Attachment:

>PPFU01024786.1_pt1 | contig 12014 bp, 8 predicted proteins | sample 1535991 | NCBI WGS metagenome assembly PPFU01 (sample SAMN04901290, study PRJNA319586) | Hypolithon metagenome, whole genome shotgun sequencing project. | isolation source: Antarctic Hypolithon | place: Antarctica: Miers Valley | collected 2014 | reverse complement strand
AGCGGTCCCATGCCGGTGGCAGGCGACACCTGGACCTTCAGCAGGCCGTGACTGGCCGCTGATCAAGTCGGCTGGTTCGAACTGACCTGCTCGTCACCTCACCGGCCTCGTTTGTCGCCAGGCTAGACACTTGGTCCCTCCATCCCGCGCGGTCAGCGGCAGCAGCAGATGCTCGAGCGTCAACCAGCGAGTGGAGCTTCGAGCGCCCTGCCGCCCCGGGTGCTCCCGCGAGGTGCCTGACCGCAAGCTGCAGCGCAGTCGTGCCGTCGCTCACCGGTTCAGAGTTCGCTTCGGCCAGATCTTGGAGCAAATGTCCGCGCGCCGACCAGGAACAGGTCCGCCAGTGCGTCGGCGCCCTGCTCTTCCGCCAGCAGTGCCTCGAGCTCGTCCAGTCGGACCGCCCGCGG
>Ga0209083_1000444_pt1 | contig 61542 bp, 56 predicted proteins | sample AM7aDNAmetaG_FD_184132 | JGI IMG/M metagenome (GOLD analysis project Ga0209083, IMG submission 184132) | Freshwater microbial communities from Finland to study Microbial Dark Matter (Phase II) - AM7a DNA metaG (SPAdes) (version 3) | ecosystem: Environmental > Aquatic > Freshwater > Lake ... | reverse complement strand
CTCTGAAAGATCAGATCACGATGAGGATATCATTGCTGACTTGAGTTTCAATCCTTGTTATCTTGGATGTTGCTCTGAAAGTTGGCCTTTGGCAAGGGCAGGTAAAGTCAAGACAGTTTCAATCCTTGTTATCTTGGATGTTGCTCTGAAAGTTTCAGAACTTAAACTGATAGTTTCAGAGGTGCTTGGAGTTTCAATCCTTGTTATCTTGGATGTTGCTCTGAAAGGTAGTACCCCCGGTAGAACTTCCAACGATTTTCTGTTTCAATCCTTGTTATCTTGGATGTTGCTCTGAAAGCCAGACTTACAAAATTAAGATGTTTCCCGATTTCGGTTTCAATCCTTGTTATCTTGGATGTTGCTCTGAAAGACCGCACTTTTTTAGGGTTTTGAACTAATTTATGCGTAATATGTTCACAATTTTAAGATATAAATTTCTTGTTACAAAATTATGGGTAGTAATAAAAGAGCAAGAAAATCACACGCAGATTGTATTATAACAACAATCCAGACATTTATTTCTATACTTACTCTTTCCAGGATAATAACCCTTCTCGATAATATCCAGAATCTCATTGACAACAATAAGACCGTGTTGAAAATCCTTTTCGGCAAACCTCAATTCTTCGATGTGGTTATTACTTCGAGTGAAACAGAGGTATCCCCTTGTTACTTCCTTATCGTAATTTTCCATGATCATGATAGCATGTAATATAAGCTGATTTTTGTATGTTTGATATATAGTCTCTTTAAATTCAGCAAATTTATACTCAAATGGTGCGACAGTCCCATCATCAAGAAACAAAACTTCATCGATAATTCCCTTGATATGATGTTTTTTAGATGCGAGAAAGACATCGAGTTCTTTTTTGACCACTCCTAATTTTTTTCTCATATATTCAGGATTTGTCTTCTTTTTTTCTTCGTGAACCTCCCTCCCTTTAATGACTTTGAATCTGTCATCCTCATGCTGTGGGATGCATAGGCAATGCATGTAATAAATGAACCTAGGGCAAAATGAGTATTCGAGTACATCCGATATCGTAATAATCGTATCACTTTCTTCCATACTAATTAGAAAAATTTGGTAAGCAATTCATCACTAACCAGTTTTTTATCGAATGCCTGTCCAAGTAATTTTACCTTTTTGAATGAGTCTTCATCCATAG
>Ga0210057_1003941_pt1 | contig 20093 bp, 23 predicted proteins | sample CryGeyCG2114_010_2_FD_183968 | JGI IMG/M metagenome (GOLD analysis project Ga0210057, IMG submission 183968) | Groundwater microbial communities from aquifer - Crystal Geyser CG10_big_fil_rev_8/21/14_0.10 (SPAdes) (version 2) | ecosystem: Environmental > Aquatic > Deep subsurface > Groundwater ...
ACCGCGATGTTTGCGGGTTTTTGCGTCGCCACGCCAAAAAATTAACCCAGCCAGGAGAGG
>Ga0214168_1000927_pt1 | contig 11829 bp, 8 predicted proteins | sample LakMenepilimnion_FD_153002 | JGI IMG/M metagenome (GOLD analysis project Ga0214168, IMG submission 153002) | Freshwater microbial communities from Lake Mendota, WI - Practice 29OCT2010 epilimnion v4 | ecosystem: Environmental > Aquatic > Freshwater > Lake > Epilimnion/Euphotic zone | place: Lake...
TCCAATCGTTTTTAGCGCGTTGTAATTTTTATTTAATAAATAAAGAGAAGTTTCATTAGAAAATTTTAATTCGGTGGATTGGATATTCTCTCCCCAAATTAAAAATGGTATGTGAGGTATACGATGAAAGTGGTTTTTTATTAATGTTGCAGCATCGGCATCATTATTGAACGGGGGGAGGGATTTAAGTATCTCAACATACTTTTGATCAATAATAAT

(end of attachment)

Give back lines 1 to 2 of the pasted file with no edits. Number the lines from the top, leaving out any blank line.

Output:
>PPFU01024786.1_pt1 | contig 12014 bp, 8 predicted proteins | sample 1535991 | NCBI WGS metagenome assembly PPFU01 (sample SAMN04901290, study PRJNA319586) | Hypolithon metagenome, whole genome shotgun sequencing project. | isolation source: Antarctic Hypolithon | place: Antarctica: Miers Valley | collected 2014 | reverse complement strand
AGCGGTCCCATGCCGGTGGCAGGCGACACCTGGACCTTCAGCAGGCCGTGACTGGCCGCTGATCAAGTCGGCTGGTTCGAACTGACCTGCTCGTCACCTCACCGGCCTCGTTTGTCGCCAGGCTAGACACTTGGTCCCTCCATCCCGCGCGGTCAGCGGCAGCAGCAGATGCTCGAGCGTCAACCAGCGAGTGGAGCTTCGAGCGCCCTGCCGCCCCGGGTGCTCCCGCGAGGTGCCTGACCGCAAGCTGCAGCGCAGTCGTGCCGTCGCTCACCGGTTCAGAGTTCGCTTCGGCCAGATCTTGGAGCAAATGTCCGCGCGCCGACCAGGAACAGGTCCGCCAGTGCGTCGGCGCCCTGCTCTTCCGCCAGCAGTGCCTCGAGCTCGTCCAGTCGGACCGCCCGCGG